Tak is a two-player abstract strategy game designed by James Ernest and Patrick Rothfuss and published by Cheapass Games in 2016.
The goal of Tak is to be the first to connect two opposite edges of the board with pieces called "stones", and create a road. To accomplish this, players take turns placing their own stones and building a road while blocking and capturing their opponent's stones to hinder their efforts at the same. A player "captures" a stone by stacking one of their pieces on top of the opponent's. These stacks can then be moved as a whole or broken up and moved across several spaces on the board. The vertical stacking and unstacking of stones gives a three dimensional element to the game play.
A player may move a single piece or a stack of pieces they control. A stack is made when a player moves a stone on top of another flat stone of any color. The stone on top of a stack determines which player has control of that entire stack. All stones move orthogonally in a straight line on the board. There is no diagonal movement.
A player can also move a whole stack in addition to single stones. A stack can be moved like a single stone, moved in its entirety one space orthogonally (North, South, East, or West), or it can move several spaces orthogonally by breaking the stack and placing one or more flat stones onto the squares being moved onto. The player can leave any number of stones, including zero, on the starting space, but must place at least one piece for each subsequent move. There is no height limit for stacks, but the amount of stones a player can remove from the stack and move is set by the "carry limit" of the board. The carry limit of the board is determined by the dimensions of the board. For example, if the stack was on a 5x5 board, the carry limit of the stack would be five.
Because standing stones and capstones can't be stacked upon, there are no stacks with these pieces at the bottom or in the middle of the stack. Both of these stones however can be moved onto other flat stones to form a stack with them as the head. A capstone may "flatten" a standing stone and use it to form a stack with the capstone as its head, but it must do so alone. For example, a stack with a capstone cannot flatten a standing stone by moving as a stack onto the standing stone, but a stack can be used to move a capstone across the board so that the capstone alone moves to flatten the standing stone as the final movement.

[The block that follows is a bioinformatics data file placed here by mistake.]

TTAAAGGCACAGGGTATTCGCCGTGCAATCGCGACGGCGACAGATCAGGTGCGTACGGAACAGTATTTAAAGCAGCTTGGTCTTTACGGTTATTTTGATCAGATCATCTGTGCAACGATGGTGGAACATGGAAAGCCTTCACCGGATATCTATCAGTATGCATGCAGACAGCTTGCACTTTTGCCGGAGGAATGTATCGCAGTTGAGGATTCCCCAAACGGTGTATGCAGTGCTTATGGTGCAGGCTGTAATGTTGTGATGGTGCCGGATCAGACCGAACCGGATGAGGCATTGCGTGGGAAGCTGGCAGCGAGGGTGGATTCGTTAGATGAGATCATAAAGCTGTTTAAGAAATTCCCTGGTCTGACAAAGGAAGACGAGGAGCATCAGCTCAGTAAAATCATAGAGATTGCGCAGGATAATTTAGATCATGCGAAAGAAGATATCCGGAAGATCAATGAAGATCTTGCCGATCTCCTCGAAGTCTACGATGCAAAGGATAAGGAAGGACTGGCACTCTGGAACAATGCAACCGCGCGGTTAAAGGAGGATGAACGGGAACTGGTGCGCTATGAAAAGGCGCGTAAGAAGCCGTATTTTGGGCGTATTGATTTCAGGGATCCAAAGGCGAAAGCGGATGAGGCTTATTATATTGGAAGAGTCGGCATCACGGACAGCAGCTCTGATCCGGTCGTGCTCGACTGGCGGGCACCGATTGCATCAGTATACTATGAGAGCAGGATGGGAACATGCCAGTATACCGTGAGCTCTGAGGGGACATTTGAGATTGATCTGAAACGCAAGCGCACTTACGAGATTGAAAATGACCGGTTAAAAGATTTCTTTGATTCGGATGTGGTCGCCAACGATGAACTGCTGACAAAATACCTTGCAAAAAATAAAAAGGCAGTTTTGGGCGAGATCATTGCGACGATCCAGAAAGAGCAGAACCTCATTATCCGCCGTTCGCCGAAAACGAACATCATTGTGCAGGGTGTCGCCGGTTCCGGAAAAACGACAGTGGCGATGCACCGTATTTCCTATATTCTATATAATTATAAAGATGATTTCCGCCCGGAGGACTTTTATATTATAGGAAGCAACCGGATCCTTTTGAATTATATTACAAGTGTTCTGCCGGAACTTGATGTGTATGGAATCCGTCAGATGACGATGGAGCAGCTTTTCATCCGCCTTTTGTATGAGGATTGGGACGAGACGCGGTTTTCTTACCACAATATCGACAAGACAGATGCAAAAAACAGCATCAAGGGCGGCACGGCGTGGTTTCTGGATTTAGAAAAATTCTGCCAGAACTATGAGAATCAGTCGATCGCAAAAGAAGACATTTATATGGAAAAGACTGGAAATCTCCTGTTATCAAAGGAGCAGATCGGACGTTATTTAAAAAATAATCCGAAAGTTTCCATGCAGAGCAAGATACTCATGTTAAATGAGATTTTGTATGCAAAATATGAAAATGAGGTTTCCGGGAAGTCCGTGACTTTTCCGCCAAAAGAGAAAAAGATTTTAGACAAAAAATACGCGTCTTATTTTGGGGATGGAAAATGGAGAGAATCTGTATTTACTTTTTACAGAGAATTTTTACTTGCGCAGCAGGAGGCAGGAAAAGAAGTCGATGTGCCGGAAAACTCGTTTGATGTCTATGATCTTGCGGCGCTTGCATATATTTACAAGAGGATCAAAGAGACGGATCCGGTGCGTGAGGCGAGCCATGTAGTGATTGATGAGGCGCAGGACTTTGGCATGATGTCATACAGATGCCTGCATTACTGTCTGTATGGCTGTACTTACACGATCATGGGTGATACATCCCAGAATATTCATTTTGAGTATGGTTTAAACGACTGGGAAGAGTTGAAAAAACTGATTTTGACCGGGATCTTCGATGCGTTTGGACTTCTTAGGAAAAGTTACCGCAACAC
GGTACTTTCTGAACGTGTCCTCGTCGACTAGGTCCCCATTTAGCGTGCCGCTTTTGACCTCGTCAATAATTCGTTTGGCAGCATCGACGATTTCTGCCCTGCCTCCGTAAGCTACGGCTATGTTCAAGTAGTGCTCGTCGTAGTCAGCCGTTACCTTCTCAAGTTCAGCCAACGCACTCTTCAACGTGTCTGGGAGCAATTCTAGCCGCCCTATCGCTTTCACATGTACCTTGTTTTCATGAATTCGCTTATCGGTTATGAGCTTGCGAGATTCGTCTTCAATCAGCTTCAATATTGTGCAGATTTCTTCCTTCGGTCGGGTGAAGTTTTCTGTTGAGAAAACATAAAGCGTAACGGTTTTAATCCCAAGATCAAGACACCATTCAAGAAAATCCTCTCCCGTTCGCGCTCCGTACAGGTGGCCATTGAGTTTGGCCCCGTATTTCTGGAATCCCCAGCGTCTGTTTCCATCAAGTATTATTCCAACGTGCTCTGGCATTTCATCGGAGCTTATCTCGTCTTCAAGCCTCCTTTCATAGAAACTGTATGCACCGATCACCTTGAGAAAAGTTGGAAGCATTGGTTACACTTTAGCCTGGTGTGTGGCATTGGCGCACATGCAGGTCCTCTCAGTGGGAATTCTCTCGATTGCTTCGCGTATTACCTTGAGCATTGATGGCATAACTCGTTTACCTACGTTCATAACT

Twilight Struggle: The Cold War, 1945–1989 is a board game for two players, published by GMT Games in 2005. Players are the United States and Soviet Union contesting each other's influence on the world map by using cards that correspond to historical events. The first game designed by Ananda Gupta and Jason Matthews, they intended it to be a quick-playing alternative to more complex card-driven wargames.
It achieved critical acclaim for its well-integrated theme, accessibility and introduction of Eurogame elements. After being voted the number one game on BoardGameGeek from December 2010 to January 2016, it has been called "the best board game on the planet". Twilight Struggle is played competitively and was unofficially adapted for play-by-email and live online play. GMT released a Deluxe Edition in 2009, as well as a Collector's Edition as part of the crowdfunding campaign for the game's official adaptation into a video game; this Digital Edition was released in 2016. With over 100,000 copies sold, the game is GMT's all-time best-seller.
According to its designers, "Twilight Struggle basically accepts all of the internal logic of the Cold War as true—even those parts of it that are demonstrably false." The game board thus presents a map of a bipolar world according to domino theory, where the US and USSR spread influence to all other countries (except China, which is shown as a powerful card, which must be handed to the other player if used, representing China tilting from one bloc to the other), and attempt to establish control depending on the stability of a country. One scholarly analysis proposed that "hile Twilight Struggle is at its core an area control game, what set its apart from being marked as a Risk clone is the combined effect of material aesthetics and design mechanics meant to embrace a particular point of view tied to the Cold War zeitgeist."
Gameplay is divided into ten turns. Each turn players randomly draw a hand of event cards from a single deck. The starting deck contains only early war cards, with historically appropriate mid war and late war events shuffled in on turns 4 and 8 (for a total of 103 cards in the first edition). Players both use a card in the turn's headline phase (in which each player must play a card for its event) and six to eight action rounds.